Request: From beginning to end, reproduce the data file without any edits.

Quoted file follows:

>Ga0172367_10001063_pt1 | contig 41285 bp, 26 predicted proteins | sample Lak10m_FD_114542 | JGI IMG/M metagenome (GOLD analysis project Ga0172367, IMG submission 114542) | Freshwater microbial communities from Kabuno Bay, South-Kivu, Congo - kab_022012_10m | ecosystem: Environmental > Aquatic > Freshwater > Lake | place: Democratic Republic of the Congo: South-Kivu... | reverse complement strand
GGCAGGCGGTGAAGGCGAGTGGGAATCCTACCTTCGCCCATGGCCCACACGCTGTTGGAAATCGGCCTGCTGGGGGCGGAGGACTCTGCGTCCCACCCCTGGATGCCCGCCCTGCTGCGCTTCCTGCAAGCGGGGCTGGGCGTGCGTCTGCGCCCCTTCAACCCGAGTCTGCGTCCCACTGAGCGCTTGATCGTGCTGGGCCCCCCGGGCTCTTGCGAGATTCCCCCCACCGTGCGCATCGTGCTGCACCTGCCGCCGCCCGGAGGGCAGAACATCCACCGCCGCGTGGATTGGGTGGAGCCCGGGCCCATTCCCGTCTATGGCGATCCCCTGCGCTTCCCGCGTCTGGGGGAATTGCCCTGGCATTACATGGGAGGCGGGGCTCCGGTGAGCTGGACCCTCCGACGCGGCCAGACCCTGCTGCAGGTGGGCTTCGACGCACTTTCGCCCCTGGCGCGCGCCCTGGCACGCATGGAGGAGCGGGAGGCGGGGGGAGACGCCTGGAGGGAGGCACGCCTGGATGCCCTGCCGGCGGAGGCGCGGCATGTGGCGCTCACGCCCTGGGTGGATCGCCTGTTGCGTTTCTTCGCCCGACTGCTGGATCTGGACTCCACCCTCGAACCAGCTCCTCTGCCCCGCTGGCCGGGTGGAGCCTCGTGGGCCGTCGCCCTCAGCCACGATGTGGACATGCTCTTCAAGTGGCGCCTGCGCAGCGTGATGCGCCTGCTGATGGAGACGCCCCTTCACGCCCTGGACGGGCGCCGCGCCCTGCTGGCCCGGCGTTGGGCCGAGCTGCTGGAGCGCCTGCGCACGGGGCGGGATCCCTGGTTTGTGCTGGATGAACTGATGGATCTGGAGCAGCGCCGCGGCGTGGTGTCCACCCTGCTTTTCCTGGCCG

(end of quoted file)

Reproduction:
>Ga0172367_10001063_pt1 | contig 41285 bp, 26 predicted proteins | sample Lak10m_FD_114542 | JGI IMG/M metagenome (GOLD analysis project Ga0172367, IMG submission 114542) | Freshwater microbial communities from Kabuno Bay, South-Kivu, Congo - kab_022012_10m | ecosystem: Environmental > Aquatic > Freshwater > Lake | place: Democratic Republic of the Congo: South-Kivu... | reverse complement strand
GGCAGGCGGTGAAGGCGAGTGGGAATCCTACCTTCGCCCATGGCCCACACGCTGTTGGAAATCGGCCTGCTGGGGGCGGAGGACTCTGCGTCCCACCCCTGGATGCCCGCCCTGCTGCGCTTCCTGCAAGCGGGGCTGGGCGTGCGTCTGCGCCCCTTCAACCCGAGTCTGCGTCCCACTGAGCGCTTGATCGTGCTGGGCCCCCCGGGCTCTTGCGAGATTCCCCCCACCGTGCGCATCGTGCTGCACCTGCCGCCGCCCGGAGGGCAGAACATCCACCGCCGCGTGGATTGGGTGGAGCCCGGGCCCATTCCCGTCTATGGCGATCCCCTGCGCTTCCCGCGTCTGGGGGAATTGCCCTGGCATTACATGGGAGGCGGGGCTCCGGTGAGCTGGACCCTCCGACGCGGCCAGACCCTGCTGCAGGTGGGCTTCGACGCACTTTCGCCCCTGGCGCGCGCCCTGGCACGCATGGAGGAGCGGGAGGCGGGGGGAGACGCCTGGAGGGAGGCACGCCTGGATGCCCTGCCGGCGGAGGCGCGGCATGTGGCGCTCACGCCCTGGGTGGATCGCCTGTTGCGTTTCTTCGCCCGACTGCTGGATCTGGACTCCACCCTCGAACCAGCTCCTCTGCCCCGCTGGCCGGGTGGAGCCTCGTGGGCCGTCGCCCTCAGCCACGATGTGGACATGCTCTTCAAGTGGCGCCTGCGCAGCGTGATGCGCCTGCTGATGGAGACGCCCCTTCACGCCCTGGACGGGCGCCGCGCCCTGCTGGCCCGGCGTTGGGCCGAGCTGCTGGAGCGCCTGCGCACGGGGCGGGATCCCTGGTTTGTGCTGGATGAACTGATGGATCTGGAGCAGCGCCGCGGCGTGGTGTCCACCCTGCTTTTCCTGGCCG